This function is similar to file(), except that
file_get_contents() returns the file in a
string, starting at the specified offset
up to maxlen bytes. On failure,
file_get_contents() will return
file_get_contents() is the preferred way to read the contents of a file into a string. It will use memory mapping techniques if supported by your OS to enhance performance.
If you're opening a URI with special characters, such as spaces, you need to encode the URI with urlencode().
Name of the file to read.
For all versions prior to PHP 6, this parameter is called
use_include_path and is a bool.
The flags parameter is only available since
PHP 6. If you use an older version and want to search for
filename in the
include path, this
parameter must be
TRUE. Since PHP 6, you have to use the
FILE_USE_INCLUDE_PATH flag instead.
The value of flags can be any combination of
the following flags (with some restrictions), joined with the binary OR
||Search for filename in the include directory. See include_path for more information.|
If unicode semantics are enabled, the default encoding of the read
data is UTF-8. You can specify a different encoding by creating a
custom context or by changing the default using
stream_default_encoding(). This flag cannot be
used with |
With this flag, the file is read in binary mode. This is the default
setting and cannot be used with |
A valid context resource created with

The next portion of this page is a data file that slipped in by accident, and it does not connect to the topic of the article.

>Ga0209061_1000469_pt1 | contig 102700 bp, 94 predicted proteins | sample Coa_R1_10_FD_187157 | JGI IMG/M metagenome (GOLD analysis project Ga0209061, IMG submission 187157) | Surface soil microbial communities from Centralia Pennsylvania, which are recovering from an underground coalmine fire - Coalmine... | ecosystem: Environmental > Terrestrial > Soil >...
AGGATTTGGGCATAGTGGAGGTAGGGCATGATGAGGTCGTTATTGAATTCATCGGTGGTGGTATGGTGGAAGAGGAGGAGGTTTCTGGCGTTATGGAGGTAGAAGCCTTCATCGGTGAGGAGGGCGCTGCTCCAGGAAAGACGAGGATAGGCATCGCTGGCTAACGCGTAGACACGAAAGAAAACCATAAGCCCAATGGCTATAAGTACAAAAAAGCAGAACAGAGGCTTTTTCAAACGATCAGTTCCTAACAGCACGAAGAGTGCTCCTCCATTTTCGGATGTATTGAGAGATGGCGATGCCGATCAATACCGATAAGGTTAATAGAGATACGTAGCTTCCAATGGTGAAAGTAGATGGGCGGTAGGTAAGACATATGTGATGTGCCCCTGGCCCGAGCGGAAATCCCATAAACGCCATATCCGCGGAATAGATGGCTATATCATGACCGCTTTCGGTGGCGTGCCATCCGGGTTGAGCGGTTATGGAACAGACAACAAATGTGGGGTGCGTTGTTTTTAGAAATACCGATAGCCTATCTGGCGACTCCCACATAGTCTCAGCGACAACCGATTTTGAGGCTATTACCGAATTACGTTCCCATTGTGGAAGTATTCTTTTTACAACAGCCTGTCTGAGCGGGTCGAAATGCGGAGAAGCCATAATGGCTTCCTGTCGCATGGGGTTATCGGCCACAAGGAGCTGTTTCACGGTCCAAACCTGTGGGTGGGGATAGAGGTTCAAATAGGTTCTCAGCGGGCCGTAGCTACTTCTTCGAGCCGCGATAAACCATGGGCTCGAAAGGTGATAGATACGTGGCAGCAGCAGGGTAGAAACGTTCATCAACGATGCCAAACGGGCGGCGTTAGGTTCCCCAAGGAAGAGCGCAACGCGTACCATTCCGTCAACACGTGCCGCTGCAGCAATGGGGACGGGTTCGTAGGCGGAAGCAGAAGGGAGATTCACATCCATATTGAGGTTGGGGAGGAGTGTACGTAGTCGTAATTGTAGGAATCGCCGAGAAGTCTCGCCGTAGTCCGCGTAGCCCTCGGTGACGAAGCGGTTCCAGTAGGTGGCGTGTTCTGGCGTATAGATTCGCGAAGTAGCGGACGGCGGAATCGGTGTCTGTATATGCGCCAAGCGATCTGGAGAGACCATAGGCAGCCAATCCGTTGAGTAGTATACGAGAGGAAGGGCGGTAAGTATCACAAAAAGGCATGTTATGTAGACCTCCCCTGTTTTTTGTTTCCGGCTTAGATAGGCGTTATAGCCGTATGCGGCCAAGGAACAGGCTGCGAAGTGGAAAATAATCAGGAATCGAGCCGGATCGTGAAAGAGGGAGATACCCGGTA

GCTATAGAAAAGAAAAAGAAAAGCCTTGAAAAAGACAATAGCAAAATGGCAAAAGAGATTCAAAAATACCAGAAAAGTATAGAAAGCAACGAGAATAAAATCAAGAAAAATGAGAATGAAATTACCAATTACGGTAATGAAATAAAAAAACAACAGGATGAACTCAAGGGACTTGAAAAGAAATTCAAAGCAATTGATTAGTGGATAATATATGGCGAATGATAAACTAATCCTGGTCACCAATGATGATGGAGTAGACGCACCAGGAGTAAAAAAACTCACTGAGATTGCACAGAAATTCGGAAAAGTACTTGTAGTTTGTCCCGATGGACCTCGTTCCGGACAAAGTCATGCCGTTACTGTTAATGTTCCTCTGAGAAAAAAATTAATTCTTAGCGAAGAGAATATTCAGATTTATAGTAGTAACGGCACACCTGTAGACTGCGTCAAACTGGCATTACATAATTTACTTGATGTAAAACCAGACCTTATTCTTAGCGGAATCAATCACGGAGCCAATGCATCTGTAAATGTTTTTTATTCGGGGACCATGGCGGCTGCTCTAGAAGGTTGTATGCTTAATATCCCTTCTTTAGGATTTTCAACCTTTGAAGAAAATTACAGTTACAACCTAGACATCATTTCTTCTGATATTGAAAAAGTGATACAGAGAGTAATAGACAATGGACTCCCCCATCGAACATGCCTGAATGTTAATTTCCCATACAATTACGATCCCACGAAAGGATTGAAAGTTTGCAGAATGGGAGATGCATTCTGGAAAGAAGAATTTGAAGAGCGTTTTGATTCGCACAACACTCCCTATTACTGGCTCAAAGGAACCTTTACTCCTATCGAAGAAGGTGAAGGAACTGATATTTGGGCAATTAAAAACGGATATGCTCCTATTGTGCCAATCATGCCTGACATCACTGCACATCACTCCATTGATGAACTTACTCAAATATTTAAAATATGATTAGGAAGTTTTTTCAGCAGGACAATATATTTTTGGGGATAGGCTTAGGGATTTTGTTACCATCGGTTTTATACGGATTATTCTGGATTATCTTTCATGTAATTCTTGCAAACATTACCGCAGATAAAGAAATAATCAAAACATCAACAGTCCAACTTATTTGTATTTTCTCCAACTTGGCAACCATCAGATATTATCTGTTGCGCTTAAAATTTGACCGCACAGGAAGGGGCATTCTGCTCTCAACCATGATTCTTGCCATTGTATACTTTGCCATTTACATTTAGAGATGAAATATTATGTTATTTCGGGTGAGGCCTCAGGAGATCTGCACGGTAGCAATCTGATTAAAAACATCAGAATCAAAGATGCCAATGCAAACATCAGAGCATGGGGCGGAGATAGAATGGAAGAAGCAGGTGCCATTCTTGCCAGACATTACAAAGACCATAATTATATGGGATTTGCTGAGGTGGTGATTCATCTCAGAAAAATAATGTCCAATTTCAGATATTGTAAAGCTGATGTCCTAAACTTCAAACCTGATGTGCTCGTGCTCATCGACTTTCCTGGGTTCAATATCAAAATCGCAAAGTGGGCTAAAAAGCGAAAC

stream_context_create(). If you don't need to use a
custom context, you can skip this parameter by
The offset where the reading starts.
Maximum length of data read.
|5.0.0||Added context support.|
|5.1.0||Added the offset and maxlen parameters.|
|6.0.0||The use_include_path parameter was replaced by the flags parameter.|
This function is binary-safe.
You can use a URL as a filename with this function if the fopen wrappers have been enabled. See fopen() for more details on how to specify the filename and Appendix O, List of Supported Protocols/Wrappers for a list of supported URL protocols.
When using SSL, Microsoft IIS will violate the protocol by closing the connection without sending a close_notify indicator. PHP will report this as "SSL: Fatal Protocol Error" when you reach the end of the data. To workaround this, you should lower your error_reporting level not to include warnings. PHP 4.3.7 and higher can detect buggy IIS server software when you open the stream using the https:// wrapper and will suppress the warning for you. If you are using fsockopen() to create an ssl:// socket, you are responsible for detecting and suppressing the warning yourself.